Adele Exarchopoulos, Brie Larson and Jonah Hill may have been ignored by Globe and SAG voters — but so were Gary Oldman and Quvenzhane Wallis
Take heart, Brie Larson, Michael B. Jordan, Octavia Spencer and Adele Exarchopoulos.
Larson, Jordan, Spencer and Exarchopoulos are among the actors who've now woken up to (or slept through) bad news on two consecutive mornings. On Wednesday, they were bypassed by Screen Actors Guild Award voters; on Thursday, they were left off the roster of Golden Globe acting nominees.
Also read: Golden Globe Nominations: The Complete List
And while they turned in some of the most acclaimed and effective acting performances of the year – Larson in “Short Term 12,” Exarchopoulos in “Blue Is the Warmest Color” and Jordan and Spencer in “Fruitvale Station” – they are on the outside looking in as Oscar voters prepare to start voting in a couple of weeks.
Also shut out: Jonah Hill for his three hours of misbehavior in “The Wolf of Wall Street,” and Tom Hanks for playing Walt Disney in “Saving Mr. Banks.”
But Bardem was in the same situation three years ago when his magnificent performance in “Biutiful” was overlooked by SAG and the Globes, and he came back to land an Oscar nomination.
So did Oldman for “Tinker Tailor Soldier Spy,” Wallis for “Beasts of the Southern Wild” and Riva for “Amour.”
(To be fair to Wallis, “Beasts” was ineligible for the SAG Award because of union issues.)
Over the last five years, eight actors have landed Oscar nominations after being shut out by both SAG and the Globes. In addition to Oldman, Bardem, Wallis and Riva, the list includes Jacki Weaver for “Silver Linings Playbook,” Max von Sydow for “Extremely Loud & Incredibly Close,” Michael Shannon for “Revolutionary Road” and Maggie Gyllenhaal for “Crazy Heart.”
So while it's a longshot, can we get some love for these half a dozen deserving actors who need a break from the Academy?
Brie Larson, “Short Term 12”
She may be best known for playing the daughter on TV series like “United States of Tara” and “Raising Dad”), but Larson gave one of the year's loveliest and most touching performances as a counselor for troubled kids whose dark past has made her afraid of intimacy.
Michael B. Jordan, “Fruitvale Station”
Ryan Coogler's film doesn't try to make a hero of Oscar Grant, killed by transit offers on New Year's Day in 2008. Instead, it makes a fully-rounded human being out of him, thanks in large measure to a rich, commanding but understated performance by Jordan.
Adele Exarchopoulos, “Blue is the Warmest Color”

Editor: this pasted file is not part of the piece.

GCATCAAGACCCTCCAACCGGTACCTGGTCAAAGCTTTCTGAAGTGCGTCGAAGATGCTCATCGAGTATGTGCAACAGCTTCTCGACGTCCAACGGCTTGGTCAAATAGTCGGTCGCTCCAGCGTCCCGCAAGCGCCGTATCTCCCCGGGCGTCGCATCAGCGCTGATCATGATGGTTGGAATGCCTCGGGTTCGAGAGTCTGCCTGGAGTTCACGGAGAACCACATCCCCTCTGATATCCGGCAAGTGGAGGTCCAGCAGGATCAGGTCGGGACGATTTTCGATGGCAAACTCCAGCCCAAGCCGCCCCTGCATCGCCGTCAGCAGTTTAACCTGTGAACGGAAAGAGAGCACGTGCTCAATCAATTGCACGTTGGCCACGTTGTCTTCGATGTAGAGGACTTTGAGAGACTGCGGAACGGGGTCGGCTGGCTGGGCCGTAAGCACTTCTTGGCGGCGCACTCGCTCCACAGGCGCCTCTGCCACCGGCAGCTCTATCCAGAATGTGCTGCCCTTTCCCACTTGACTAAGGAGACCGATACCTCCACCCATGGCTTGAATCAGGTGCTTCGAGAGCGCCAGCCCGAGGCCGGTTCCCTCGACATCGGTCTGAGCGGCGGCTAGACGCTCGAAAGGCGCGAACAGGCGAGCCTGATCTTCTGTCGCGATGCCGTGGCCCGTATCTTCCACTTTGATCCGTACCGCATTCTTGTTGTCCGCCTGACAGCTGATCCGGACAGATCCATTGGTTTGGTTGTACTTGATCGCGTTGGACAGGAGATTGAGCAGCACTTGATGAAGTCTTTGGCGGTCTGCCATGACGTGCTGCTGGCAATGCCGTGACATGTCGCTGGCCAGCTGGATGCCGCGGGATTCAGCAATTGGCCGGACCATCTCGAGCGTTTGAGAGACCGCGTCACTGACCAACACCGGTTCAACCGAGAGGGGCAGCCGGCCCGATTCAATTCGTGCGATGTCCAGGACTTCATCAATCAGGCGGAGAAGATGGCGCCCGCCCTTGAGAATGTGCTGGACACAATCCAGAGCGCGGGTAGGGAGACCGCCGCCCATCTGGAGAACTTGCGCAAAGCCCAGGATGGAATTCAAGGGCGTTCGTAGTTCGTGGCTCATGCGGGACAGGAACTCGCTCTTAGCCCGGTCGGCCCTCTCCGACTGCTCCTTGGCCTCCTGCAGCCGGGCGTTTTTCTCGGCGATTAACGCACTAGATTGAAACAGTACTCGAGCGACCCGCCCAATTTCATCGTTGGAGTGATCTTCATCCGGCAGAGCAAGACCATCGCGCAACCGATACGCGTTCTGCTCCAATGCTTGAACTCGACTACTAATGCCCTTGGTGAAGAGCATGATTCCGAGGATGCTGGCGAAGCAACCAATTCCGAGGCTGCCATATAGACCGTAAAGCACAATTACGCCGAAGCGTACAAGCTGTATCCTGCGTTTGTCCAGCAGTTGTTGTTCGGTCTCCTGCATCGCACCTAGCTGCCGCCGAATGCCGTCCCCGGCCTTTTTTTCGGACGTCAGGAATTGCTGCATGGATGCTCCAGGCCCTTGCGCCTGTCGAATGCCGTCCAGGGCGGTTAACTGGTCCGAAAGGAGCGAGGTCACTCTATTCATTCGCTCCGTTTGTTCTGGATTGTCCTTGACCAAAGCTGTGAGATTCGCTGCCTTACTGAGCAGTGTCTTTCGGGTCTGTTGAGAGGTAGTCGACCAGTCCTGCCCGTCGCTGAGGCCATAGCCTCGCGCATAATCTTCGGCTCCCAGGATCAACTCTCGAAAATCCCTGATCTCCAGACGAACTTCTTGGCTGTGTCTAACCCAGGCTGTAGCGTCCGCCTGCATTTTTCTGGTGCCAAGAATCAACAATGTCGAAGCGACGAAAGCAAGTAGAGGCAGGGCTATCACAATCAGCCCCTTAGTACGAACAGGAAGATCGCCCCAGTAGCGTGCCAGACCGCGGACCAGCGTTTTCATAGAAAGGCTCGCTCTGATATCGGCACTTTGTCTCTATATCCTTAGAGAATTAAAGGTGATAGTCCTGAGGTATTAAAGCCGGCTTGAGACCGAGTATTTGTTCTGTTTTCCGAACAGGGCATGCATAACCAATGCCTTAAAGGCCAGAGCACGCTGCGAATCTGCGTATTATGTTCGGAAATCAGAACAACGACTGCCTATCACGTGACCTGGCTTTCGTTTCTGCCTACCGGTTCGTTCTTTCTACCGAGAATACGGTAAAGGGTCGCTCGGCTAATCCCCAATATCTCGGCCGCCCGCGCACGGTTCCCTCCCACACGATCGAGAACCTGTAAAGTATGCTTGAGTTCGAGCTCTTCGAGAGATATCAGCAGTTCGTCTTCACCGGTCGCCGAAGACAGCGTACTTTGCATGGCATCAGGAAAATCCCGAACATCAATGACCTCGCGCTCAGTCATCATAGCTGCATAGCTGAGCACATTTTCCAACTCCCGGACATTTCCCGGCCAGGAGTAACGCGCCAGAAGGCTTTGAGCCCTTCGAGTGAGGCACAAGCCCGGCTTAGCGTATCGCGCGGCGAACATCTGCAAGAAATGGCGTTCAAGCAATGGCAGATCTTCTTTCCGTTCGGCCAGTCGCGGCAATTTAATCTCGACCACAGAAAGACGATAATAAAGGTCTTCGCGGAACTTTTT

In one of the year's rawest and most searing performances, French teenager Exarchopoulos is “magnificently unguarded,” in the words of TheWrap critic Ella Taylor. It's not the lengthy sex scenes you'll remember as much as the searing pain of the breakup sequences. (Well, maybe it's both.)
Octavia Spencer, “Fruitvale Station”
Michael B. Jordan is the center of “Fruitvale Station,” but Spencer is its heart. And for a movie that tackles an inflammatory, politically-charged story, heart is key.
Jonah Hill, “The Wolf of Wall Street”
With the last-minute unveiling of Martin Scorsese's “Wolf of Wall Street,” voters may still be processing the bigscreen depravity and unbridled excess of Hill's character. But you've got to give the guy credit: If you thought his performance in the raucous comedy “This Is the End” was wild, you ain't seen nothin’ yet.
Tom Hanks, “Saving Mr. Banks”
Emma Thompson's performance as “Mary Poppins” author P.L. Travers has been nominated twice, but “Saving Mr. Banks” is a duet between her Travers and Tom Hanks’ Walt Disney, and he certainly holds up his end. With best-actor nods from both SAG and the Globes for “Captain Phillips,” the two-time Oscar winner hardly needs more awards attention, but he pulls off a nifty trick in making an icon real – and his big speech near the end is cornier but nearly as effective as his signature moments at the end of “Captain Phillips.”
CORRECTION: The initial version of this story stated that Riva and Exarchopoulos were ineligible for Golden Globe nominations in the acting categories because they were in foreign-language films. In fact, while HFPA rules disqualify foreign-language films from the animated-feature category, they do not disqualify acting performances.)